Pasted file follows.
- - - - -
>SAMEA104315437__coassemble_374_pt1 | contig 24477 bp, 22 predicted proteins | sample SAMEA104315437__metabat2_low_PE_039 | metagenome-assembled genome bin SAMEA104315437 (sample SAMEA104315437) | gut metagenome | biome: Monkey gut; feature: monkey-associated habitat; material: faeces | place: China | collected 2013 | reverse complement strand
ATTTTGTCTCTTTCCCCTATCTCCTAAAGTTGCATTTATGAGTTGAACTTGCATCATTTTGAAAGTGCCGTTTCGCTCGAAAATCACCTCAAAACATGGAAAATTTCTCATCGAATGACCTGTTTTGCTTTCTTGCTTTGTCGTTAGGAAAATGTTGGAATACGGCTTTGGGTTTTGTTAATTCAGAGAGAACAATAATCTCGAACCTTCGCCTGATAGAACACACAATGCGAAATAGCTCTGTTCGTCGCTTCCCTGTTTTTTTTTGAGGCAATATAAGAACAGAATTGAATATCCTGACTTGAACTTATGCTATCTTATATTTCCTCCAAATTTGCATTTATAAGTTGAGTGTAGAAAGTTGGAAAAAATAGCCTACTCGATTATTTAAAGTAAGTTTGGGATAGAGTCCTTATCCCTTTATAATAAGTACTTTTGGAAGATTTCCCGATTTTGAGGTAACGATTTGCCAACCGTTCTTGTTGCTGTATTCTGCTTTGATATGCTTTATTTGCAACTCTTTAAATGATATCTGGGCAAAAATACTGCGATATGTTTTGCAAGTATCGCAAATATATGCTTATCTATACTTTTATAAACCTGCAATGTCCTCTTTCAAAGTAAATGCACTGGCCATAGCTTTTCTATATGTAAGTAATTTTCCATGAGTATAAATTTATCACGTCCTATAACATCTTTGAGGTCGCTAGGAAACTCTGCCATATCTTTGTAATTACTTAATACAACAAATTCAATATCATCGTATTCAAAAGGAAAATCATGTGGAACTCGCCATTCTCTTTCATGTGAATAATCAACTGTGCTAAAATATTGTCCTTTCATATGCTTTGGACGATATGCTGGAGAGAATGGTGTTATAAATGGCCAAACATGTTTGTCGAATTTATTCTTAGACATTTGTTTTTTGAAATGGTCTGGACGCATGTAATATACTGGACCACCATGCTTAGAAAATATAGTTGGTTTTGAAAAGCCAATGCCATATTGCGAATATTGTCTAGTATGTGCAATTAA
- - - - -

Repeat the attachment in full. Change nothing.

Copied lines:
>SAMEA104315437__coassemble_374_pt1 | contig 24477 bp, 22 predicted proteins | sample SAMEA104315437__metabat2_low_PE_039 | metagenome-assembled genome bin SAMEA104315437 (sample SAMEA104315437) | gut metagenome | biome: Monkey gut; feature: monkey-associated habitat; material: faeces | place: China | collected 2013 | reverse complement strand
ATTTTGTCTCTTTCCCCTATCTCCTAAAGTTGCATTTATGAGTTGAACTTGCATCATTTTGAAAGTGCCGTTTCGCTCGAAAATCACCTCAAAACATGGAAAATTTCTCATCGAATGACCTGTTTTGCTTTCTTGCTTTGTCGTTAGGAAAATGTTGGAATACGGCTTTGGGTTTTGTTAATTCAGAGAGAACAATAATCTCGAACCTTCGCCTGATAGAACACACAATGCGAAATAGCTCTGTTCGTCGCTTCCCTGTTTTTTTTTGAGGCAATATAAGAACAGAATTGAATATCCTGACTTGAACTTATGCTATCTTATATTTCCTCCAAATTTGCATTTATAAGTTGAGTGTAGAAAGTTGGAAAAAATAGCCTACTCGATTATTTAAAGTAAGTTTGGGATAGAGTCCTTATCCCTTTATAATAAGTACTTTTGGAAGATTTCCCGATTTTGAGGTAACGATTTGCCAACCGTTCTTGTTGCTGTATTCTGCTTTGATATGCTTTATTTGCAACTCTTTAAATGATATCTGGGCAAAAATACTGCGATATGTTTTGCAAGTATCGCAAATATATGCTTATCTATACTTTTATAAACCTGCAATGTCCTCTTTCAAAGTAAATGCACTGGCCATAGCTTTTCTATATGTAAGTAATTTTCCATGAGTATAAATTTATCACGTCCTATAACATCTTTGAGGTCGCTAGGAAACTCTGCCATATCTTTGTAATTACTTAATACAACAAATTCAATATCATCGTATTCAAAAGGAAAATCATGTGGAACTCGCCATTCTCTTTCATGTGAATAATCAACTGTGCTAAAATATTGTCCTTTCATATGCTTTGGACGATATGCTGGAGAGAATGGTGTTATAAATGGCCAAACATGTTTGTCGAATTTATTCTTAGACATTTGTTTTTTGAAATGGTCTGGACGCATGTAATATACTGGACCACCATGCTTAGAAAATATAGTTGGTTTTGAAAAGCCAATGCCATATTGCGAATATTGTCTAGTATGTGCAATTAA